Its chapters on the Bible are very helpful. (Abe Thomas, Halland)
Work your way through the Bible, book by book, along with each relevant volume from the Welwyn Commentary Series (EP Books)
This has given structure to my daily readings, and deepened my knowledge of the biblical text and how to apply it in daily living. (Rachael Fay, Ripon)
Read the whole Bible in 2011
There are numerous useful plans available, including: The NavPress discipleship journal reading plan (http://tinyurl.com/9yhgmf), the BethlehemBaptist Churchreading plan (http://tinyurl.com/326w6qz) and the M’Cheyne Bible reading plan. This last plan was the most popular amongst the people who contributed to this article.
It is available from a number of publishers (including Banner of Truth) or can be printed out from the internet (e.g. http://tinyurl.com/l5bar3 or http://tinyurl.com/y8h2on3).
Gary Brady (Childs Hill, London) describes below how he uses this plan: ‘Over the course of a year, his scheme takes the reader through the Old Testament once and the New Testament and Psalms twice. The four readings are supposed to be used over the course of the day, but I find that if I don’t do all four in the morning I rarely get round to completing my daily quota.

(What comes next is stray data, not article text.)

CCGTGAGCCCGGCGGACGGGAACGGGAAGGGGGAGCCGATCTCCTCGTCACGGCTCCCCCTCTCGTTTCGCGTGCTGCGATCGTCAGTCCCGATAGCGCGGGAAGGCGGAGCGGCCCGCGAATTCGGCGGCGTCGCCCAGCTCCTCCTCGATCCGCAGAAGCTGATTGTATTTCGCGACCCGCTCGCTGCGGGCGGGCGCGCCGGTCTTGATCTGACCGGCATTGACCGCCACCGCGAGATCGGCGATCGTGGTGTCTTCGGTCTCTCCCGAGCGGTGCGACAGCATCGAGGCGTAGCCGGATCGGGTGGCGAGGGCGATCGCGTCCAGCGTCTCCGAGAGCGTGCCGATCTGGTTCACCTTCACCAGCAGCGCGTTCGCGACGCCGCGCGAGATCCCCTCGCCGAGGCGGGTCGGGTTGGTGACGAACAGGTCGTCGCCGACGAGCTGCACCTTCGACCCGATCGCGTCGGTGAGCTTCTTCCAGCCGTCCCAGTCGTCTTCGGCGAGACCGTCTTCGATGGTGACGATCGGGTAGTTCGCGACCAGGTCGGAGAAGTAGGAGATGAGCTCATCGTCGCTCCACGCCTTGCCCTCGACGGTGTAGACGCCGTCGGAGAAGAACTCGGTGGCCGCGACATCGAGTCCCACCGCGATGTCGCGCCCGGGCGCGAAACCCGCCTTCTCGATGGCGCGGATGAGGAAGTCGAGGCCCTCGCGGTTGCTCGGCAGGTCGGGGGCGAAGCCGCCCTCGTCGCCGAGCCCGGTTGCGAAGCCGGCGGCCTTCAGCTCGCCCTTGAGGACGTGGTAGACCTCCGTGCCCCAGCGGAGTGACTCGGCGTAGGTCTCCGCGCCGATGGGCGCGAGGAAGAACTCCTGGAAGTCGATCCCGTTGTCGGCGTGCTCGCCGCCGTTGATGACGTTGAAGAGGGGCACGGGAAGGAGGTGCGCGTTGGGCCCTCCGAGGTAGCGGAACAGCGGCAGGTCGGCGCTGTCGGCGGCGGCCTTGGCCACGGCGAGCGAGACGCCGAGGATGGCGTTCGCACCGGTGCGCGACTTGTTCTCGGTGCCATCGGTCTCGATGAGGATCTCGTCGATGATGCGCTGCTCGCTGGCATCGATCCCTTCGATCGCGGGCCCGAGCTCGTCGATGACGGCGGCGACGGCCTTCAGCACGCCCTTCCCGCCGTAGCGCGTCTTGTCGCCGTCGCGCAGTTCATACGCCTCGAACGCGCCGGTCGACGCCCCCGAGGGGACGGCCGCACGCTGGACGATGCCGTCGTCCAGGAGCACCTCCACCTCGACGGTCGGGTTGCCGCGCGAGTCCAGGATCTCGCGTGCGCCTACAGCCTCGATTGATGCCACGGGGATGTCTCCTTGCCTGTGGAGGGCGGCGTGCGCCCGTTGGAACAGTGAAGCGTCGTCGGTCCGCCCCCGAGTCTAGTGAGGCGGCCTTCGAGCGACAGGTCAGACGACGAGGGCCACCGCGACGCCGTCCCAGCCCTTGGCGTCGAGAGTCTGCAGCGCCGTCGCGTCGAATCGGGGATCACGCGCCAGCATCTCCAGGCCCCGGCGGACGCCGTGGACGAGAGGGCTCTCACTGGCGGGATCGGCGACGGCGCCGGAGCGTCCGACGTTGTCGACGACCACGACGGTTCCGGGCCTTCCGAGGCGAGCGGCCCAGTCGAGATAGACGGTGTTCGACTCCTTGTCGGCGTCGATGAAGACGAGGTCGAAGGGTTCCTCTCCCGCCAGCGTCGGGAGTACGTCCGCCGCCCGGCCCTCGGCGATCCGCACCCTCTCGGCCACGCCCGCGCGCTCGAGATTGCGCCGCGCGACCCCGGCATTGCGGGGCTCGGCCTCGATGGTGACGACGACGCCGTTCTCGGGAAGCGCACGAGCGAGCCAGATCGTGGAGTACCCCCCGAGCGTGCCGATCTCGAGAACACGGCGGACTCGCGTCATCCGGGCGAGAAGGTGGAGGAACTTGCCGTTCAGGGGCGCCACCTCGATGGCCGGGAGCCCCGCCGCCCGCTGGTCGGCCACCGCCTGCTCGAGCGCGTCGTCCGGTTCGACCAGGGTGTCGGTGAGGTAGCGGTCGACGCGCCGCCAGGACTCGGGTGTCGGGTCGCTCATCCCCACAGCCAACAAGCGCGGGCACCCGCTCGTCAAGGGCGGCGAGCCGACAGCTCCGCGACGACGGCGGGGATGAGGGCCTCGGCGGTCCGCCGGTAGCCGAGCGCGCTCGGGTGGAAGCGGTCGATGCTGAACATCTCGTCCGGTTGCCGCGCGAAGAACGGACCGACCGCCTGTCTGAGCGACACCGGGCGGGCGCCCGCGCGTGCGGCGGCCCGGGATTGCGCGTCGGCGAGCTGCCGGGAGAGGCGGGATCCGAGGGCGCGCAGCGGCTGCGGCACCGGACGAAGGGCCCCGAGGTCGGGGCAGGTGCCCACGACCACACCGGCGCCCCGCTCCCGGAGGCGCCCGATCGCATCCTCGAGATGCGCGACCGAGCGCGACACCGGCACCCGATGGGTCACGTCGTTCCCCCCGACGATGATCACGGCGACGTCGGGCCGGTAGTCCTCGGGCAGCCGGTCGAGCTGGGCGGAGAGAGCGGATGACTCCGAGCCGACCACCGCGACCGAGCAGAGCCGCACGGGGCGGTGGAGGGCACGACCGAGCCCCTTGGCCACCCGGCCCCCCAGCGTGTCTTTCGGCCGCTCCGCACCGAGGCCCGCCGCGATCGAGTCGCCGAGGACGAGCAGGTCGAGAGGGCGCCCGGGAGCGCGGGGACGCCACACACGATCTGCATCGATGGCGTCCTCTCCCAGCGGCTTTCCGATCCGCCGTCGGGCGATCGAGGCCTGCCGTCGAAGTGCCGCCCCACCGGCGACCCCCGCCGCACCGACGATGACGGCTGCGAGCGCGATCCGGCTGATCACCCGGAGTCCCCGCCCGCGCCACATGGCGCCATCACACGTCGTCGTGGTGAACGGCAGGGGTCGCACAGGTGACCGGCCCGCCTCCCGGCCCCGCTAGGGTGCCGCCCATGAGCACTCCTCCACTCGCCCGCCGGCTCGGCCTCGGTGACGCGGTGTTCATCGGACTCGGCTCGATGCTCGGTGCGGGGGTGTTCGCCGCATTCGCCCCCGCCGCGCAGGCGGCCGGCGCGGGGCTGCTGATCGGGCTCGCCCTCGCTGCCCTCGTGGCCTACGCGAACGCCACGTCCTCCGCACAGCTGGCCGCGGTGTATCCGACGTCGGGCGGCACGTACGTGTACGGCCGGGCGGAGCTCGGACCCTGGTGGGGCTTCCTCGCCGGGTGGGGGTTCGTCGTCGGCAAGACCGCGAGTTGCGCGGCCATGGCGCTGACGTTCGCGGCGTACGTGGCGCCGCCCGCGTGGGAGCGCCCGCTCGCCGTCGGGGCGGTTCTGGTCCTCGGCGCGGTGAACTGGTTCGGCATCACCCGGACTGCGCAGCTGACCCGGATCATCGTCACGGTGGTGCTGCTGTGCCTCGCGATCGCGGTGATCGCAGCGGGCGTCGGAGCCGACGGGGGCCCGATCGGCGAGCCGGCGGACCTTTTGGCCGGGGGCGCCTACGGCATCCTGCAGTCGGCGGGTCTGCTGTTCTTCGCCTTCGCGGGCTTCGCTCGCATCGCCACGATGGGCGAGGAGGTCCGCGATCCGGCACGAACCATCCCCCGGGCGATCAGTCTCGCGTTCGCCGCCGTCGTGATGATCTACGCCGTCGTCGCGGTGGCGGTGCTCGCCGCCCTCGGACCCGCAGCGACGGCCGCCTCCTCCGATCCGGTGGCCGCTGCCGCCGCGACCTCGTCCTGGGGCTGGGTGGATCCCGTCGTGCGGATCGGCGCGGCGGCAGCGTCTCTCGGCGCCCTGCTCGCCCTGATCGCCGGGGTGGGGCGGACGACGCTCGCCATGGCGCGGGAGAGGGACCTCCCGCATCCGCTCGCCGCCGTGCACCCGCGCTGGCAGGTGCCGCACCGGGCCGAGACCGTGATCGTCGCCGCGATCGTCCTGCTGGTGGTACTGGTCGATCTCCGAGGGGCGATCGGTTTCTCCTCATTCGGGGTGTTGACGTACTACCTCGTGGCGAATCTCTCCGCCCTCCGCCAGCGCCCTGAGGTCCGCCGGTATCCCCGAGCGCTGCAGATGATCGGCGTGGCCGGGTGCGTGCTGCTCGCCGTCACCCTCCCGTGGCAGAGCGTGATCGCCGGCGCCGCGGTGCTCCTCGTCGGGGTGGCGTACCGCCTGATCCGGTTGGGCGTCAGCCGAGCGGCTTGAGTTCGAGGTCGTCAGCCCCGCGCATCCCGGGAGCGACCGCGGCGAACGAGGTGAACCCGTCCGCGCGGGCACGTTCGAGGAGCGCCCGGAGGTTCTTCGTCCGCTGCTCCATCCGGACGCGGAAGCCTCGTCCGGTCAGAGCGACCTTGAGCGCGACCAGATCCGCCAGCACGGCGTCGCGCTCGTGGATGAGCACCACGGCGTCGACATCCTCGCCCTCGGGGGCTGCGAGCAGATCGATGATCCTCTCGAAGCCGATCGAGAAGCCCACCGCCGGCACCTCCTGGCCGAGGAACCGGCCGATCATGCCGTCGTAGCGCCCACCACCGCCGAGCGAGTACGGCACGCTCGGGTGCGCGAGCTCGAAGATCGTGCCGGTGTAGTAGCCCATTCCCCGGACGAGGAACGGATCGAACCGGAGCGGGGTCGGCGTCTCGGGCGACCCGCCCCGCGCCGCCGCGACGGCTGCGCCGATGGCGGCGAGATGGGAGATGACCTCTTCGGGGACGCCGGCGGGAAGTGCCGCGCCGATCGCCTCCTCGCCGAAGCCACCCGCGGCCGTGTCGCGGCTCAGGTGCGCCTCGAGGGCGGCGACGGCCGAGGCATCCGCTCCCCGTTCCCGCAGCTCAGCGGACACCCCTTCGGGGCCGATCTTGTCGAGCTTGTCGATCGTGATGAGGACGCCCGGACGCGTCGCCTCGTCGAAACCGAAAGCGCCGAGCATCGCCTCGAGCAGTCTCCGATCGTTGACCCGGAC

‘As we have broadband at home and I have my own little netbook, what I actually do is to use a site that puts up the readings for each day (http://tinyurl.com/6ocx66). With one click I go to www.biblegateway.com where each reading for the day can be found in the version of my choice. Bible gateway has audio Bibles available and sometimes I make use of that facility too.
‘One snag with reading four chapters at once is a lack of devotional focus, but Don Carson has produced two very helpful volumes (For the love of God) that interact with the M’Cheyne readings. These can also be accessed online in various places, including http://fortheloveofgod.rishty.net